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reproduction of Lascaux
Lascaux
artwork in Lascaux
Lascaux
II

In its sedimentary composition, the Vézère
Vézère
drainage basin covers one fourth of the département of the Dordogne, the northernmost region of the Black Périgord. Before joining the Dordogne
Dordogne
River near Limeuil, the Vézère
Vézère
flows in a south-westerly direction. At its centre point, the river's course is marked by a series of meanders flanked by high limestone cliffs that determine the landscape. Upstream from this steep-sloped relief, near Montignac and in the vicinity of Lascaux, the contours of the land soften considerably; the valley floor widens, and the banks of the river lose their steepness. The Lascaux
Lascaux
valley is located some distance from the major concentrations of decorated caves and inhabited sites, most of which were discovered further downstream. In the environs of the village of Eyzies-de-Tayac Sireuil, there are no less than 37 decorated caves and shelters, as well as an even greater number of habitation sites from the Upper Paleolithic, located in the open, beneath a sheltering overhang, or at the entrance to one of the area's karst cavities. This is the highest concentration in western Europe. Images[edit]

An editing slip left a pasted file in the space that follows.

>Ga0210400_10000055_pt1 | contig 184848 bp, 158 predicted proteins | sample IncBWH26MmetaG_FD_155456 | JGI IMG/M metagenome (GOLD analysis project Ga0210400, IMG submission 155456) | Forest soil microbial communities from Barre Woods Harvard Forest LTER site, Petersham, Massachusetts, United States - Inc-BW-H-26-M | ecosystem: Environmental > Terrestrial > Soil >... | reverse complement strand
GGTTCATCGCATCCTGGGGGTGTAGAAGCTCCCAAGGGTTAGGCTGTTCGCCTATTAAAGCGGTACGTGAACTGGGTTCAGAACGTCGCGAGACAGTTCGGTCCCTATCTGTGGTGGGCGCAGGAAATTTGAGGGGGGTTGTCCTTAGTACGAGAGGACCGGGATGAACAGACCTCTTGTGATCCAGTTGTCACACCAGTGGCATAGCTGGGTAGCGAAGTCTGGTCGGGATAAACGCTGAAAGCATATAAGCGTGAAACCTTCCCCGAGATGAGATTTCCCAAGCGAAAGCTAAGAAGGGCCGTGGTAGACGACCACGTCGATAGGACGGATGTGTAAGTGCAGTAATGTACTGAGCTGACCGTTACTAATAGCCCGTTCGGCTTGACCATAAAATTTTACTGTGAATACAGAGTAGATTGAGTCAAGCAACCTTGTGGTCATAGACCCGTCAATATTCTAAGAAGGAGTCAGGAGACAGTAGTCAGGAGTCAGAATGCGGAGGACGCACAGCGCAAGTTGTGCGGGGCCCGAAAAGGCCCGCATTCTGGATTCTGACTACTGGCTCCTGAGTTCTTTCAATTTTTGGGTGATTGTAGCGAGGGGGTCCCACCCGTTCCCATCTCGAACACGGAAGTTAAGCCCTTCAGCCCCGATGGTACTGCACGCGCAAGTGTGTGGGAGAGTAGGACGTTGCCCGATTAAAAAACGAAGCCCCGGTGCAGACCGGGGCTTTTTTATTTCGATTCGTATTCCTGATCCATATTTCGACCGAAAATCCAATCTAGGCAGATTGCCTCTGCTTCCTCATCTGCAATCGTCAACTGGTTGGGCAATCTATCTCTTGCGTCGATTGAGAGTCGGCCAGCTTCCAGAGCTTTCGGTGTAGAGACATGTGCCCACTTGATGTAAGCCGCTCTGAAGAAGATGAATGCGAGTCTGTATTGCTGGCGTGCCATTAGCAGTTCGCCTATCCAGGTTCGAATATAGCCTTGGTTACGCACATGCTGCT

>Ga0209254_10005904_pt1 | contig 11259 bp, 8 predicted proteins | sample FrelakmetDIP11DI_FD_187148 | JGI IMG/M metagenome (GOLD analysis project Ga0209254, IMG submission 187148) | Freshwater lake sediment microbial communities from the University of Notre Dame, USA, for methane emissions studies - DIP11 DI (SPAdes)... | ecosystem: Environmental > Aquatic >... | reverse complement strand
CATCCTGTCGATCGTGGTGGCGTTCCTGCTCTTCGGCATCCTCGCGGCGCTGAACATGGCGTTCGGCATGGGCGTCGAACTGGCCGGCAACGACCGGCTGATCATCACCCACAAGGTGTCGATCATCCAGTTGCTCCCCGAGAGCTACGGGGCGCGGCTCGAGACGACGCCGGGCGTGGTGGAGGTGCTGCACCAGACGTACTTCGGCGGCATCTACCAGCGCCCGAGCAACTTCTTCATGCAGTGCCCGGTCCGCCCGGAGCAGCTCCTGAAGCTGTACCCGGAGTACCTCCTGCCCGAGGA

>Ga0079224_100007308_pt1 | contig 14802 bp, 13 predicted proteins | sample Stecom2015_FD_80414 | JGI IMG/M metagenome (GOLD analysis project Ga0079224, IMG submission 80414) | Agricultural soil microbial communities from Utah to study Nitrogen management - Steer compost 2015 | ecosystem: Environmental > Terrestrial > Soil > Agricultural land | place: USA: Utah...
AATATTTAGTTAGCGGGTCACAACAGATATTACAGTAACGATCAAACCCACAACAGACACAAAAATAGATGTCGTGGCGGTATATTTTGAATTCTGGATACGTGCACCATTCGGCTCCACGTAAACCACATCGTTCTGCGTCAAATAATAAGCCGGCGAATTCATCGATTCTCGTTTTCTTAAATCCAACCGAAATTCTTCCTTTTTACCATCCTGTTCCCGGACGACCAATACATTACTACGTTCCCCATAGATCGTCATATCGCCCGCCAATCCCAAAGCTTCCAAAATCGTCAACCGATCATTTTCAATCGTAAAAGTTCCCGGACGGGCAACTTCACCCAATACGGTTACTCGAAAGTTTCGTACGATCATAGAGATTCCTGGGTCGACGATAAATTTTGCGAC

Megaloceros
Megaloceros
with line of dots